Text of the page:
Bias in AI and Machine Learning: The Impact of COVID-19 in African Healthcare Communities


Andrew Galvin
Wentworth Institute of Technology 550 Huntington Ave Boston, MA 02115
Andrew Hogan
Wentworth Institute of Technology 550 Huntington Ave Boston, MA 02115


AI technology has become increasingly involved in a plethora of societal functions in recent years, but racial bias in AI algorithms has revealed a dangerous trend. With the rapid advancements in technology in general as well as artificial intelligence algorithms, bias is unknowingly developing in these algorithms due to the lack of attention towards it. However, recent efforts have been made to first recognize that bias exists in these algorithms as well as strategies to eradicate it. The implications of the research performed in this analysis go much further than a simple moral obligation to promote inclusiveness for marginalized groups in society; racial bias in AI algorithms has the potential to involve life and death consequences. Specifically in the provision of health, an unbiased algorithm may inherently contain bias due to factors outside of the algorithm itself. It is important to use diverse data sets in our algorithms to ensure that the data does not contain bias. Using a data set which is not diverse may lead to the algorithm developing bias over time, which may cause adverse impacts on patients. In addition, we will discuss how bias affects Africa in comparison to more developed countries. We will look into the future of how we can eliminate bias in artificial intelligence and advance the provision of health more equitably across the global community. Based on findings showcasing examples of racially biased AI technology used to combat the COVID-19 pandemic, efforts currently being taken to eradicate racial bias in AI are highlighted along with a discussion of future actions that should be performed. With more federal regulations surrounding AI algorithms along with an emphasis on promoting diversity in the personnel and data of the AI community, particularly in Africa, the future of AI can be one free of racially biased tendencies.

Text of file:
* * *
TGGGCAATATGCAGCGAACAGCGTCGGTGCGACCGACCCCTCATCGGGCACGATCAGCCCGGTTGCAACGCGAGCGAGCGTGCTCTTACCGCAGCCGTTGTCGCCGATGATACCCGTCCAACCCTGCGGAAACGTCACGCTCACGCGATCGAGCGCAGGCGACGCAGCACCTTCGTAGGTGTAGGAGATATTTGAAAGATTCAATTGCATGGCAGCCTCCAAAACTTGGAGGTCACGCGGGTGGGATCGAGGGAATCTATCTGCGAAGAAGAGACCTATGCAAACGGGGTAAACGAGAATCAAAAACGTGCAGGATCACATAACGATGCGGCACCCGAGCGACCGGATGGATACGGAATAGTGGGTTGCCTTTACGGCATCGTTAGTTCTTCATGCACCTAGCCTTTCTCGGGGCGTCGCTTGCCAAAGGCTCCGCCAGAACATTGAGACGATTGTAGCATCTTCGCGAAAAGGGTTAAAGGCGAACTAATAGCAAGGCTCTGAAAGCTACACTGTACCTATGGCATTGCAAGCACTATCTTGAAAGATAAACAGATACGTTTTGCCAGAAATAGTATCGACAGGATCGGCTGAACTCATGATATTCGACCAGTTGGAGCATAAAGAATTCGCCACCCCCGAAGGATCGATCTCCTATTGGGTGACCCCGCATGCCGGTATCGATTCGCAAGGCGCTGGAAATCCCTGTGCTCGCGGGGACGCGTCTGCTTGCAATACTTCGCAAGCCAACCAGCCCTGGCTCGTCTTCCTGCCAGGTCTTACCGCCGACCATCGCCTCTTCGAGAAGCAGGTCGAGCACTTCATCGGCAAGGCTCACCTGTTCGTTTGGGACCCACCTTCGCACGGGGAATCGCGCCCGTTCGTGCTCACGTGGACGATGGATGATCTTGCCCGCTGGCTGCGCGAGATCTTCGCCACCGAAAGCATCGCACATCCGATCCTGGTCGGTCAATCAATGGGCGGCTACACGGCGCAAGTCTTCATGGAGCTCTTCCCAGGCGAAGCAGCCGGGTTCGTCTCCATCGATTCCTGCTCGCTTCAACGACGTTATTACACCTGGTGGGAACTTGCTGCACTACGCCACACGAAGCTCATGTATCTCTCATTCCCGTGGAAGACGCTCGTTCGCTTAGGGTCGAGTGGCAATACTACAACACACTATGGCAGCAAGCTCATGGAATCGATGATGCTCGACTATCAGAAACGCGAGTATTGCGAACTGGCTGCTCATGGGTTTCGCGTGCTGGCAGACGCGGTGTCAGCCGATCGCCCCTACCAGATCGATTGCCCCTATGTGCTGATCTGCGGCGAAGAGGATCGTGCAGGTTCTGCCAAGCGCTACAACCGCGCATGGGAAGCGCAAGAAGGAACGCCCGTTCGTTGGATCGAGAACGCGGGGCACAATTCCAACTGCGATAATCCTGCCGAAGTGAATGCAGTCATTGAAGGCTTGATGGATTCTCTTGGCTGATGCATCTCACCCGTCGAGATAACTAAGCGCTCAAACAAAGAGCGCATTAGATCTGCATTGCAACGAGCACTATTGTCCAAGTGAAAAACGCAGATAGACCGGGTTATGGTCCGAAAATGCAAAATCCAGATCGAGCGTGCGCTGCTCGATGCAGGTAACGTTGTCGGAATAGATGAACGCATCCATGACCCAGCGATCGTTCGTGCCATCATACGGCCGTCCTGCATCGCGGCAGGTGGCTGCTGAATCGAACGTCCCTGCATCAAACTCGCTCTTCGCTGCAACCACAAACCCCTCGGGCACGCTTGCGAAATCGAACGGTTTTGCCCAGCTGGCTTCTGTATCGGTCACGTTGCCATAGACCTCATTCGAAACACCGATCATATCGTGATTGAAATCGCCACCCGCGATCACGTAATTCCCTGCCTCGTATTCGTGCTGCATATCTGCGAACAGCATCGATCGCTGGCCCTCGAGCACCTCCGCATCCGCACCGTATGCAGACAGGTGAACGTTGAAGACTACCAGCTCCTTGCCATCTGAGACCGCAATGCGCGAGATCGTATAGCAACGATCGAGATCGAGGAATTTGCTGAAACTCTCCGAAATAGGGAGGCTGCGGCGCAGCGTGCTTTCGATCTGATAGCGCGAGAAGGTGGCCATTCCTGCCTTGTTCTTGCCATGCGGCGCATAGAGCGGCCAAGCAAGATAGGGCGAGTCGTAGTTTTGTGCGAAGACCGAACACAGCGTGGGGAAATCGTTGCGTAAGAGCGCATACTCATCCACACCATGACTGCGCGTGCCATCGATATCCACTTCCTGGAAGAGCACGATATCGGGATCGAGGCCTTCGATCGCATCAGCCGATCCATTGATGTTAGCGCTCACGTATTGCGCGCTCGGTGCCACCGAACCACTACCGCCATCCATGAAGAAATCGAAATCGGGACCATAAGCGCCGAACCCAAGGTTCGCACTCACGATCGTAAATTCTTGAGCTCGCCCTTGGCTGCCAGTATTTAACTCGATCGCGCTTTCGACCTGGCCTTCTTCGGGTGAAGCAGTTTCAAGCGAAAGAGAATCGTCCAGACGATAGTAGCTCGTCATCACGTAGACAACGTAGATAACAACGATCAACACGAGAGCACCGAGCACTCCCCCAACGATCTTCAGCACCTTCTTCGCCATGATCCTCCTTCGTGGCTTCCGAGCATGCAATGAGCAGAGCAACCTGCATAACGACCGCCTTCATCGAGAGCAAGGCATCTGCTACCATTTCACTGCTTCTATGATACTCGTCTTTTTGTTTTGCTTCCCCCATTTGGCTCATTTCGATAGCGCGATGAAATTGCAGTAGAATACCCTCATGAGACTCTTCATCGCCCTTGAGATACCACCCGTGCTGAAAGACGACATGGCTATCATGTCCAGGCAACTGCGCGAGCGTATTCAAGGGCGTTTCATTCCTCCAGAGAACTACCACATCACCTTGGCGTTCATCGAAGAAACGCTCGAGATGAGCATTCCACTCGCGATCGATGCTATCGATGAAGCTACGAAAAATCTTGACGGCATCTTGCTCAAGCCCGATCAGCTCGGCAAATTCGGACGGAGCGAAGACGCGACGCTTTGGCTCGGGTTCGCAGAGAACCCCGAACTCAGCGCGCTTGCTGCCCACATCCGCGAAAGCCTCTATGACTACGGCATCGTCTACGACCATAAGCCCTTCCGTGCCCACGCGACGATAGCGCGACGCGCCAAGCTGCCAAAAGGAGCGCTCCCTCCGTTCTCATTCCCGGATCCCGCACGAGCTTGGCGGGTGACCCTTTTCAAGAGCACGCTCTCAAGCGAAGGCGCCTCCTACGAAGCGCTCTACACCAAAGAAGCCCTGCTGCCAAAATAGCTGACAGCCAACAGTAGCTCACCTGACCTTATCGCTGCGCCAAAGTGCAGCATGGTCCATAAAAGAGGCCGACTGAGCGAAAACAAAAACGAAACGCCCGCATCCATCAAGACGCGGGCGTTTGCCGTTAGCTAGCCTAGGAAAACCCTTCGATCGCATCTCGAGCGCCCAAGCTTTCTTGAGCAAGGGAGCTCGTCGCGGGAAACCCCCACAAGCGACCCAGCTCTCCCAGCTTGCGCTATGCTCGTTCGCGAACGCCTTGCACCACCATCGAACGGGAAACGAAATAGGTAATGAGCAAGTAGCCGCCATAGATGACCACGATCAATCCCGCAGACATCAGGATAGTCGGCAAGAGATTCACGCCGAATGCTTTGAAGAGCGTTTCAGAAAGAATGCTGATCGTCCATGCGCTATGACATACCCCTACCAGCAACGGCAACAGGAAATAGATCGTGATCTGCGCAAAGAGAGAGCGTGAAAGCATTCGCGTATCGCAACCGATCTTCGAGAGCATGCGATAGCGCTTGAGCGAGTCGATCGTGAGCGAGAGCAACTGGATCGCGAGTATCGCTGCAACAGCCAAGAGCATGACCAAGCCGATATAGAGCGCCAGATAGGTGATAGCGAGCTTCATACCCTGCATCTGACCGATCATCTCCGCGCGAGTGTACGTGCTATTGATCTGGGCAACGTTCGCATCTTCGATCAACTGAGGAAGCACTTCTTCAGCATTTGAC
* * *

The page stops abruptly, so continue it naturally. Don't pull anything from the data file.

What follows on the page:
February 17, 2024
Online ISSN